Why Can’t GM and Ford Compete in India?
General Motors (NYSE:GM) and Ford (NYSE:F) have seen huge growth in China over the past year, so why can’t they replicate that success in India? The reason is a combination of hypercompetitiveness, American car companies biding their time, and a lack of new cars being introduced in Asia’s second biggest economy.
Let’s address the first issue: hypercompetitiveness. The Wall Street Journal reports that both GM and Ford have seen a 16 to 20 percent drop in year-to-year sales in the months ending with March. Their combined share of India’s car market is just nine percent. Two of their biggest competitors in India, Suzuki, and Hyundai, hold 54 percent of the nation’s new-car sales, together owning 7 out of the top 10 best-selling models. However, despite these gaudy market share numbers from Suzuki and Hyundai, they can’t seem to turn a profit. While Hyundai’s global profit was $8.2 billion in 2012, its India net profit was a paltry $155 million.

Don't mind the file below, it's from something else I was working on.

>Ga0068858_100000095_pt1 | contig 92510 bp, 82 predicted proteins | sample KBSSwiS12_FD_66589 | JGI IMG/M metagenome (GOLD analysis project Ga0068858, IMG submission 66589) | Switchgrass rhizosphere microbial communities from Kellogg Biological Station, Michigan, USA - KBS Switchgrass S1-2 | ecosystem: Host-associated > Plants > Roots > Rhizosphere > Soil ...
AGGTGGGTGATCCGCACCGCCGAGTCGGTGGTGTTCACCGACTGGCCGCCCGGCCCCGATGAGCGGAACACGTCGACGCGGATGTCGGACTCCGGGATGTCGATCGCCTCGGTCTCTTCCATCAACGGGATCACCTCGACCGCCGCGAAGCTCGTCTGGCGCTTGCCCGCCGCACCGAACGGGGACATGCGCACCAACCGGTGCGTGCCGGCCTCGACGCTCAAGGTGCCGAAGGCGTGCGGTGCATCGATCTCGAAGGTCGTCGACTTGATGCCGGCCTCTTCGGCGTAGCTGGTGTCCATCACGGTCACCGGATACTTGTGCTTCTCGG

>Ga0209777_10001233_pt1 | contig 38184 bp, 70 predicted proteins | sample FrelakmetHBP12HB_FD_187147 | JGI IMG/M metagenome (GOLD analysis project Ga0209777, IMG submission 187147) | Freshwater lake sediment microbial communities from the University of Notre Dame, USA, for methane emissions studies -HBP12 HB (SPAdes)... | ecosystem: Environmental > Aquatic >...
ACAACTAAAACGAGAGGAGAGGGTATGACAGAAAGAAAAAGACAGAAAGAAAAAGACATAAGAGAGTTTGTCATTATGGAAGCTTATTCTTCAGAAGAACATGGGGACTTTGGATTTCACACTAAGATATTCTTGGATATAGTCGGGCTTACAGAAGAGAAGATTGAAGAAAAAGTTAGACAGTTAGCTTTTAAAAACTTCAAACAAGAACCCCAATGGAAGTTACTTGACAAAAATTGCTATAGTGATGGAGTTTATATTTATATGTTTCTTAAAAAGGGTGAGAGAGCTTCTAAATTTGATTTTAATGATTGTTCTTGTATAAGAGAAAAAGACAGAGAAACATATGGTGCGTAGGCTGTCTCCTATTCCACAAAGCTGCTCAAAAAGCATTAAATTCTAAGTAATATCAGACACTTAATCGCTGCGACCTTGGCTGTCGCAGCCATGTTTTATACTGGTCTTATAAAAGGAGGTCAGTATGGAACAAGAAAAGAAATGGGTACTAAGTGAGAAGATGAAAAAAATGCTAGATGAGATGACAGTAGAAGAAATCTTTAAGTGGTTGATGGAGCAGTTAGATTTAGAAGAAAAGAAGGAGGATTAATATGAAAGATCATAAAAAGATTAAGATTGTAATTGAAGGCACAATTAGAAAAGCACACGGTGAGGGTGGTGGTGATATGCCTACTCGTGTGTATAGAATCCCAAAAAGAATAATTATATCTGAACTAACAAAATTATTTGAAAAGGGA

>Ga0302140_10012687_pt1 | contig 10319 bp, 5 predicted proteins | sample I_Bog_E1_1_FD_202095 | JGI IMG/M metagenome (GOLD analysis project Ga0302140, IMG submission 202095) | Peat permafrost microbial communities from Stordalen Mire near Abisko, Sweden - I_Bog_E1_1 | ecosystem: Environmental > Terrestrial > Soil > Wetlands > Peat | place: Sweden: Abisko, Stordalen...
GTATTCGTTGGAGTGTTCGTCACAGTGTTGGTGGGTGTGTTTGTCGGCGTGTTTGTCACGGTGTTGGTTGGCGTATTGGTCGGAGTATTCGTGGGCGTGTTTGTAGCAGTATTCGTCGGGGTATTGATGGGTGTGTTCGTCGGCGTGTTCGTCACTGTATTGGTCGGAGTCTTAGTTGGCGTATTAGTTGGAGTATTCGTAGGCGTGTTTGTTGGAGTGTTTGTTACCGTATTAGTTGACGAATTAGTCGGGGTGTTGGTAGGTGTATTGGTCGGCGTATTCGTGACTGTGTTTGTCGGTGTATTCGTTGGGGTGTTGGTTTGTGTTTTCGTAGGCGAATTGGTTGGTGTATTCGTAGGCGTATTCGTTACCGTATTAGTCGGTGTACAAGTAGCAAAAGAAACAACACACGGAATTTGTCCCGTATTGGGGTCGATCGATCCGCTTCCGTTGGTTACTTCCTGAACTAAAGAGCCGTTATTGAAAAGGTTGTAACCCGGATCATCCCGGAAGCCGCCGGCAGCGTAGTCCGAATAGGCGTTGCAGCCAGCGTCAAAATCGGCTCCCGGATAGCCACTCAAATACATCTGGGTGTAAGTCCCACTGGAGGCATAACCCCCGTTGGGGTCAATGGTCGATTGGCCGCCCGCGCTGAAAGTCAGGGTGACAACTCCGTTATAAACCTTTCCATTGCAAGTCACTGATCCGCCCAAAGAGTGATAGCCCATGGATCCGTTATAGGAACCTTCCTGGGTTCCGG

This is because of the small profit margins, argue some experts. The hatchbacks popular in India usually sell for between $5,000 and $10,000. If Ford and GM want to turn nice margins, they’re going to have to figure out a way to make western cars a bigger draw among India’s consumers.
So far it doesn’t seem like GM and Ford are too eager to dive headfirst into the market. Since 2010 each company has only released one new car in India — the Ford Fiesta and GM’s Sail U-VA.
GM and Ford don’t plan on shirking the Indian economy for much longer, as the latter plans to release six new models by 2015. GM, for its part, has announced plans to introduce new models in India through its Chinese partner SAIC Motor Corp.
Bob Socia, GM’s chief of operations in China, India, and Southeast Asia, said that India remains one of the company’s most important markets for growth, citing India’s expected growth of 3.76 million vehicles over the next ten years.
Despite the expected growth in India, unless GM and Ford can find ways to popularize traditional Western cars — accompanied with higher profit margins — there won’t be much room for profit in one of the world’s most populous countries.
Here’s how Ford and General Motors finished trading on Monday: